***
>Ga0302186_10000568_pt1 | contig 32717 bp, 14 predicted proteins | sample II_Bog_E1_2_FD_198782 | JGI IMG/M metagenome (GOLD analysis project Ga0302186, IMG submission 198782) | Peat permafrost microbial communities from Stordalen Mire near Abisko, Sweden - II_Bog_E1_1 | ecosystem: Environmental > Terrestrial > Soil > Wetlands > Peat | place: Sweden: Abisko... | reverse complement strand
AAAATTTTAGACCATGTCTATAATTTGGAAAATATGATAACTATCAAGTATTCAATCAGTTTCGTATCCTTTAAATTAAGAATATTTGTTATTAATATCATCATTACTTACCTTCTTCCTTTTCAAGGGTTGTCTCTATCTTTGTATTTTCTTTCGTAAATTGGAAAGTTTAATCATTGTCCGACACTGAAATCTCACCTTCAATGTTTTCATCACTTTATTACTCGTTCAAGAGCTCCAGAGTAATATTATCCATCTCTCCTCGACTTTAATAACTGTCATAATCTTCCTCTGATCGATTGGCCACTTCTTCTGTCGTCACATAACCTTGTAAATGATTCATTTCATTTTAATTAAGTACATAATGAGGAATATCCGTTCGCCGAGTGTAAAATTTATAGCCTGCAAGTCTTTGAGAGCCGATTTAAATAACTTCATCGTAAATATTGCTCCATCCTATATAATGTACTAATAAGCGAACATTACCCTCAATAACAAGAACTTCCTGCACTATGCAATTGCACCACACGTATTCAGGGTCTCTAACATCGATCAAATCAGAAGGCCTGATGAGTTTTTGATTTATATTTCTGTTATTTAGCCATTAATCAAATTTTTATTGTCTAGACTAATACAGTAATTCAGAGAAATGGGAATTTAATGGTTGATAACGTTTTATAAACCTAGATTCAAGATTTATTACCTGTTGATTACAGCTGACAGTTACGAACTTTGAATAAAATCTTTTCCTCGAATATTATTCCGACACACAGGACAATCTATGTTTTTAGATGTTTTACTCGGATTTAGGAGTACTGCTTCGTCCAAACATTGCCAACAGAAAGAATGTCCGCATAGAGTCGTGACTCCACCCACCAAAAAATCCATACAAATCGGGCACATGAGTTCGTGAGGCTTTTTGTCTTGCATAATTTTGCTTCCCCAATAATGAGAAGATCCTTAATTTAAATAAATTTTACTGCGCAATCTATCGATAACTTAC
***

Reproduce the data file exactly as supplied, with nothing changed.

>Ga0302186_10000568_pt1 | contig 32717 bp, 14 predicted proteins | sample II_Bog_E1_2_FD_198782 | JGI IMG/M metagenome (GOLD analysis project Ga0302186, IMG submission 198782) | Peat permafrost microbial communities from Stordalen Mire near Abisko, Sweden - II_Bog_E1_1 | ecosystem: Environmental > Terrestrial > Soil > Wetlands > Peat | place: Sweden: Abisko... | reverse complement strand
AAAATTTTAGACCATGTCTATAATTTGGAAAATATGATAACTATCAAGTATTCAATCAGTTTCGTATCCTTTAAATTAAGAATATTTGTTATTAATATCATCATTACTTACCTTCTTCCTTTTCAAGGGTTGTCTCTATCTTTGTATTTTCTTTCGTAAATTGGAAAGTTTAATCATTGTCCGACACTGAAATCTCACCTTCAATGTTTTCATCACTTTATTACTCGTTCAAGAGCTCCAGAGTAATATTATCCATCTCTCCTCGACTTTAATAACTGTCATAATCTTCCTCTGATCGATTGGCCACTTCTTCTGTCGTCACATAACCTTGTAAATGATTCATTTCATTTTAATTAAGTACATAATGAGGAATATCCGTTCGCCGAGTGTAAAATTTATAGCCTGCAAGTCTTTGAGAGCCGATTTAAATAACTTCATCGTAAATATTGCTCCATCCTATATAATGTACTAATAAGCGAACATTACCCTCAATAACAAGAACTTCCTGCACTATGCAATTGCACCACACGTATTCAGGGTCTCTAACATCGATCAAATCAGAAGGCCTGATGAGTTTTTGATTTATATTTCTGTTATTTAGCCATTAATCAAATTTTTATTGTCTAGACTAATACAGTAATTCAGAGAAATGGGAATTTAATGGTTGATAACGTTTTATAAACCTAGATTCAAGATTTATTACCTGTTGATTACAGCTGACAGTTACGAACTTTGAATAAAATCTTTTCCTCGAATATTATTCCGACACACAGGACAATCTATGTTTTTAGATGTTTTACTCGGATTTAGGAGTACTGCTTCGTCCAAACATTGCCAACAGAAAGAATGTCCGCATAGAGTCGTGACTCCACCCACCAAAAAATCCATACAAATCGGGCACATGAGTTCGTGAGGCTTTTTGTCTTGCATAATTTTGCTTCCCCAATAATGAGAAGATCCTTAATTTAAATAAATTTTACTGCGCAATCTATCGATAACTTAC